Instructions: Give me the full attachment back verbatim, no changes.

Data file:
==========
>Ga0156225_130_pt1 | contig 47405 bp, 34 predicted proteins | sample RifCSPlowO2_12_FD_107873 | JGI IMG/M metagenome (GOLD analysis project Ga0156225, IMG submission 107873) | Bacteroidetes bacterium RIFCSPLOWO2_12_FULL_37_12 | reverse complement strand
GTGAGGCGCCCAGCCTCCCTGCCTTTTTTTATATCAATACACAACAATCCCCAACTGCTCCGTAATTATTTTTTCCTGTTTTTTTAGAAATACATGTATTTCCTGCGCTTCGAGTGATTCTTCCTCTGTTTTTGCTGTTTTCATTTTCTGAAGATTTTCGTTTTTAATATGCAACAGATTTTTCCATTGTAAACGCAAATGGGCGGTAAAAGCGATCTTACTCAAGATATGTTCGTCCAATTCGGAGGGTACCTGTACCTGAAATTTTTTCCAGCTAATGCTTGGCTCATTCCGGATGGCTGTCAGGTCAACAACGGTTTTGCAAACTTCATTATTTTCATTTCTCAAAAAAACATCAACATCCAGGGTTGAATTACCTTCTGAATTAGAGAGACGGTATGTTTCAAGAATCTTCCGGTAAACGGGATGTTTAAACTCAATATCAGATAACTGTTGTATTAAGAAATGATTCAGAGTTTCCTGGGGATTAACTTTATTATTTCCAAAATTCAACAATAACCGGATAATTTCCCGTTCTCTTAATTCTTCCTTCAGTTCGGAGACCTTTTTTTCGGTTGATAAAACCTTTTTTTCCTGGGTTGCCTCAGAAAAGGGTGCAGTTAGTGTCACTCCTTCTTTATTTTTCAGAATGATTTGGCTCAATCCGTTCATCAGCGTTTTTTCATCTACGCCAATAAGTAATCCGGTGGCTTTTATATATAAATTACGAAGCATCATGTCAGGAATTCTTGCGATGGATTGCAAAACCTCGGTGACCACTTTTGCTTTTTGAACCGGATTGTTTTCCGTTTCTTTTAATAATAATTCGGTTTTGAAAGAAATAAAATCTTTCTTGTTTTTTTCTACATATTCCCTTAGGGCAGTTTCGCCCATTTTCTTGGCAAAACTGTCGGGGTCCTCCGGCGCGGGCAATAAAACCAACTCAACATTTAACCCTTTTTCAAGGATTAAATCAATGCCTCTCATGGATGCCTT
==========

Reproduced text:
>Ga0156225_130_pt1 | contig 47405 bp, 34 predicted proteins | sample RifCSPlowO2_12_FD_107873 | JGI IMG/M metagenome (GOLD analysis project Ga0156225, IMG submission 107873) | Bacteroidetes bacterium RIFCSPLOWO2_12_FULL_37_12 | reverse complement strand
GTGAGGCGCCCAGCCTCCCTGCCTTTTTTTATATCAATACACAACAATCCCCAACTGCTCCGTAATTATTTTTTCCTGTTTTTTTAGAAATACATGTATTTCCTGCGCTTCGAGTGATTCTTCCTCTGTTTTTGCTGTTTTCATTTTCTGAAGATTTTCGTTTTTAATATGCAACAGATTTTTCCATTGTAAACGCAAATGGGCGGTAAAAGCGATCTTACTCAAGATATGTTCGTCCAATTCGGAGGGTACCTGTACCTGAAATTTTTTCCAGCTAATGCTTGGCTCATTCCGGATGGCTGTCAGGTCAACAACGGTTTTGCAAACTTCATTATTTTCATTTCTCAAAAAAACATCAACATCCAGGGTTGAATTACCTTCTGAATTAGAGAGACGGTATGTTTCAAGAATCTTCCGGTAAACGGGATGTTTAAACTCAATATCAGATAACTGTTGTATTAAGAAATGATTCAGAGTTTCCTGGGGATTAACTTTATTATTTCCAAAATTCAACAATAACCGGATAATTTCCCGTTCTCTTAATTCTTCCTTCAGTTCGGAGACCTTTTTTTCGGTTGATAAAACCTTTTTTTCCTGGGTTGCCTCAGAAAAGGGTGCAGTTAGTGTCACTCCTTCTTTATTTTTCAGAATGATTTGGCTCAATCCGTTCATCAGCGTTTTTTCATCTACGCCAATAAGTAATCCGGTGGCTTTTATATATAAATTACGAAGCATCATGTCAGGAATTCTTGCGATGGATTGCAAAACCTCGGTGACCACTTTTGCTTTTTGAACCGGATTGTTTTCCGTTTCTTTTAATAATAATTCGGTTTTGAAAGAAATAAAATCTTTCTTGTTTTTTTCTACATATTCCCTTAGGGCAGTTTCGCCCATTTTCTTGGCAAAACTGTCGGGGTCCTCCGGCGCGGGCAATAAAACCAACTCAACATTTAACCCTTTTTCAAGGATTAAATCAATGCCTCTCATGGATGCCTT